1. Reach out to the majority of your LinkedIn contacts.

Just remember to keep it professional yet personal. See if you can relate to something they’ve written or the job they do to increase your chances of building a solid relationship. You want to be professional in how you respond, but personal so it doesn’t feel so much of an inconvenience or sales pitch to them.

  1. Check with your college alumni network.

Everyone knows someone.  Often, this approach can lead to connections that bring forth new opportunities that lead to your next job. You already have something in common (your alma mater), so it can be easier to connect.

  1. Search for corporate alumni where you used to work and connect with those new individuals.

Again, since you have something in common (previous place of employment), this can work to your benefit. Make this a regular task of your job searching and you’ll be amazed at the new connections you can achieve.

  1. Explore business news stories.

Where there’s smoke, there’s fire. If a company launches a new business, there’s often hiring happening to support it. If a company downsizes, believe it or not, that creates opportunities. Position yourself as a solution and reach out.

  1. Research industry conferences and conventions.

Whether you attend or not, conferences, trade shows, and conventions are nuggets of opportunities to capitalize on. Get familiar with the major ones in your industry and do your due diligence to make connections…a nice little sideline are the hospitality suites many Companies sponsor.

  1. Look up educational and career/professional development events.

Relish in your own personal development.  People who grow and stick together help each other. Do your research to find these but also reach out to others in your industry to get ideas. Simply ask them which events they plan on attending in the near future.

  1. Find professional association members.

Members normally take care of each other. So join these groups, but do more than just joining them; get active. That’s the best way to get noticed and build solid connections.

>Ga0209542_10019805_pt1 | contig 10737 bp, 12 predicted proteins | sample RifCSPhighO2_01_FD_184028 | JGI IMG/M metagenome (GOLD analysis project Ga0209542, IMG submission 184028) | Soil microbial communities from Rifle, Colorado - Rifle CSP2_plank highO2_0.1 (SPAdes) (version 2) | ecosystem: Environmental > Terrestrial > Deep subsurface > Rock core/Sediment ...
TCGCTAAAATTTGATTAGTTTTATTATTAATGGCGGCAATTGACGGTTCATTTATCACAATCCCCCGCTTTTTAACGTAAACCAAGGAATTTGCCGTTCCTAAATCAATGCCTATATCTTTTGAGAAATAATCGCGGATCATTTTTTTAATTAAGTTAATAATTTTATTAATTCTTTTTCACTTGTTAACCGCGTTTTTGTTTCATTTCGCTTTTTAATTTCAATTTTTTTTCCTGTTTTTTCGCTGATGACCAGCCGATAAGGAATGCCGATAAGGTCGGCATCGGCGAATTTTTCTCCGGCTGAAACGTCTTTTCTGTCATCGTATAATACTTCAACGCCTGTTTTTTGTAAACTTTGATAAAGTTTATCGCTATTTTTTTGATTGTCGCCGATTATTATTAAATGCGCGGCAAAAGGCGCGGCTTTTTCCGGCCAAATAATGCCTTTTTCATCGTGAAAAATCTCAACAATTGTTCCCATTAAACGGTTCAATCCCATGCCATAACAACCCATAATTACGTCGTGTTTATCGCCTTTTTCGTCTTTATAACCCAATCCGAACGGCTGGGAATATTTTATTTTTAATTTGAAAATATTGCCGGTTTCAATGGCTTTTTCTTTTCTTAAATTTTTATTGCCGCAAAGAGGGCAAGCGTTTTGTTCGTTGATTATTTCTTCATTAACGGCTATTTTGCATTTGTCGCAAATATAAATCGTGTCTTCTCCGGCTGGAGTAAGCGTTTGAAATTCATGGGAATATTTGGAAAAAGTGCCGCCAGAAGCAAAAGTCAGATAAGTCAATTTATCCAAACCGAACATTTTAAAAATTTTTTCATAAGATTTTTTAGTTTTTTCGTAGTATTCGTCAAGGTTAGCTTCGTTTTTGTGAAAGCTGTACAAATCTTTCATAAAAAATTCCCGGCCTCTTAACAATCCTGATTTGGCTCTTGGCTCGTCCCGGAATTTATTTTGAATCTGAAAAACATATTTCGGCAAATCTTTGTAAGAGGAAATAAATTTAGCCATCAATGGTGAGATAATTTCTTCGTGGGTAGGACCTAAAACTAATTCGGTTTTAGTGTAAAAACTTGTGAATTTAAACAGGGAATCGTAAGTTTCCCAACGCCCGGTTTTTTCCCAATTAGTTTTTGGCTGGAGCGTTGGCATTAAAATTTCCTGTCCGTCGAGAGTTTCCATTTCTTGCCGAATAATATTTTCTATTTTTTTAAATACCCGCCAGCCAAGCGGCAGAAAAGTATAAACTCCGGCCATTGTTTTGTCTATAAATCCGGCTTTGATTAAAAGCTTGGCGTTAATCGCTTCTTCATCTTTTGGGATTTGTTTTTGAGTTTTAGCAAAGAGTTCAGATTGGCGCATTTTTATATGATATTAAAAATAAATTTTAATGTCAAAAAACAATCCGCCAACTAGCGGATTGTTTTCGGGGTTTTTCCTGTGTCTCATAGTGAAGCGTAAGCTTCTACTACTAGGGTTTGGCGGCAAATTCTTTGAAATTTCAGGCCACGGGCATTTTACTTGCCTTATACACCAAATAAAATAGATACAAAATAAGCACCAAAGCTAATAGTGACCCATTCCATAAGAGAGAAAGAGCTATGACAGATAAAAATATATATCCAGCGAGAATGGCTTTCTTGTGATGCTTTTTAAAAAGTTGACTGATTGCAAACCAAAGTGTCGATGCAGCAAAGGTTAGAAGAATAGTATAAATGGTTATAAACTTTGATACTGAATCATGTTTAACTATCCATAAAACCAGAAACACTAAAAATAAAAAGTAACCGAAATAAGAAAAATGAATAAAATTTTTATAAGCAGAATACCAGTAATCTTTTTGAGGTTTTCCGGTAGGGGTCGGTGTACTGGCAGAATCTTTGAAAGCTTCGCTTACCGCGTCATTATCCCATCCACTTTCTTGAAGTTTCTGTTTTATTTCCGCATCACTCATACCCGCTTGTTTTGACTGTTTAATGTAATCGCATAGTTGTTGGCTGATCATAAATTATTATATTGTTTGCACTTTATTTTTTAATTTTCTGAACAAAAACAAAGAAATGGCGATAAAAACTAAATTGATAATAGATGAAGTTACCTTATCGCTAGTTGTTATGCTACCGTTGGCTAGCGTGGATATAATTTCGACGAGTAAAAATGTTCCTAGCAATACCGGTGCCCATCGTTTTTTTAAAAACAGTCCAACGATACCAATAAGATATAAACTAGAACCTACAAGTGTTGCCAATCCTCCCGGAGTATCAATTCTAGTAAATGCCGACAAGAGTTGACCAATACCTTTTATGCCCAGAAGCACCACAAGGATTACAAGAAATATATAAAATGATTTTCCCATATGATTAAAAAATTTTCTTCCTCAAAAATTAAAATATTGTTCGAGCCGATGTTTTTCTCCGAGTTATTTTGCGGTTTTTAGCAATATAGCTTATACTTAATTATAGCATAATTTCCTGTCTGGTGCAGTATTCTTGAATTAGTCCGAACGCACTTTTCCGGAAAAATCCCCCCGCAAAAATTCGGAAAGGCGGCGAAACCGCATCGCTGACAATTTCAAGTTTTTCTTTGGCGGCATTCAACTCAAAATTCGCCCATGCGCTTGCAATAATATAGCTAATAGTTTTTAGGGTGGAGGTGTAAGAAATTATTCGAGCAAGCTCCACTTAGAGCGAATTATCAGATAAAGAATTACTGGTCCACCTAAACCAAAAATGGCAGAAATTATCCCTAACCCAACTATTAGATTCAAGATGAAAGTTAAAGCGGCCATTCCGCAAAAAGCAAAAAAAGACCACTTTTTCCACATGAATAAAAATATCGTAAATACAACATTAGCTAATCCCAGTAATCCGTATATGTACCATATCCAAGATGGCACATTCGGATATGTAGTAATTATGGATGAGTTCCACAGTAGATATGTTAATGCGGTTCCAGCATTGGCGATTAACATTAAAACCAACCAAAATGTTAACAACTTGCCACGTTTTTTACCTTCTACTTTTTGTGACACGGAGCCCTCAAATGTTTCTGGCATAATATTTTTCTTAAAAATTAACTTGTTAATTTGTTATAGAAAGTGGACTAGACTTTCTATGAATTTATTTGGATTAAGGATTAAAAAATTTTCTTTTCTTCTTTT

There are many other ways to secure the next right opportunity for employment and stay off job boards, but these are the most important. And all will require you to get your resume updated and in order.

In every marketplace, there are buyers and sellers.  In the traditional job market, the one that our Department of Labor measures for us, job seekers are the sellers and their potential employers are the buyers.  The commodity is productive work and the competition is fierce.

Remember, in the OTHER Job Market, buyers and sellers hold equal responsibility for the recruitment process.  Each plays an important role in the process.  When employers have a need for someone to fulfill a specific role, often the most desired candidates are employed individuals with the credentials they seek.

Thus the employer can identify key candidates, sell their Company to new employees in the marketplace… in order to attract the best of the lot.  Once identified, they simply select the ‘top talent’ and buy their services.

There’s An OTHER Job Market?

roadsign-banner2YES, there is… even in today’s digital world of recruitment.  You see, in every marketplace, there are buyers and sellers.  In the traditional job market, the one that our Department of Labor measures for us, job seekers are the sellers and their potential employers are the buyers.  The commodity is productive work and the competition is fierce.  It doesn’t matter if you are an operations manager, an internal HR professional, senior finance executive, or a key player on the IT team—ANY experienced and valued professional job seeker—ALL should want to become a valued partner in the business of their next employer.


Next Week’s Session, Thursday, June 20th… Embracing The OTHER Job Market, our introductory and overview session where we’ll look at the basic philosophies of your Careerpilot.  A great place to start for “tire kickers and other first-timers!


bob-maher-4587-editIn the OTHER Job Market, buyers and sellers hold equal responsibility for the recruitment process.  When employers have a need for someone to fulfill a specific role, often the most desired candidates are employed individuals with the credentials they seek.

Thus the employer must sell their Company to potential employees in the marketplace in order to attract the best of the lot.  Once identified, they simply select their choice and buy their services.

On the other hand, if an individual is under-employed, seeking a change, or actually unemployed, they must be visible to potential employers who are seeking their services.  Creating this visibility is about strategic, personal market planning and execution—in can be marketability without rejection!

Personal Marketing is a contact sport.

The Evolution of a JOB…

NEED IDENTIFIED

 

Replacement jobs often redefined. No definition to a new need. No competition
WORK ANTICIPATED

 

Discussion leads to decisions  on JOB definition Often job parameters are set based on market feedback
JOB REQUISITION WRITTEN AND APPROVED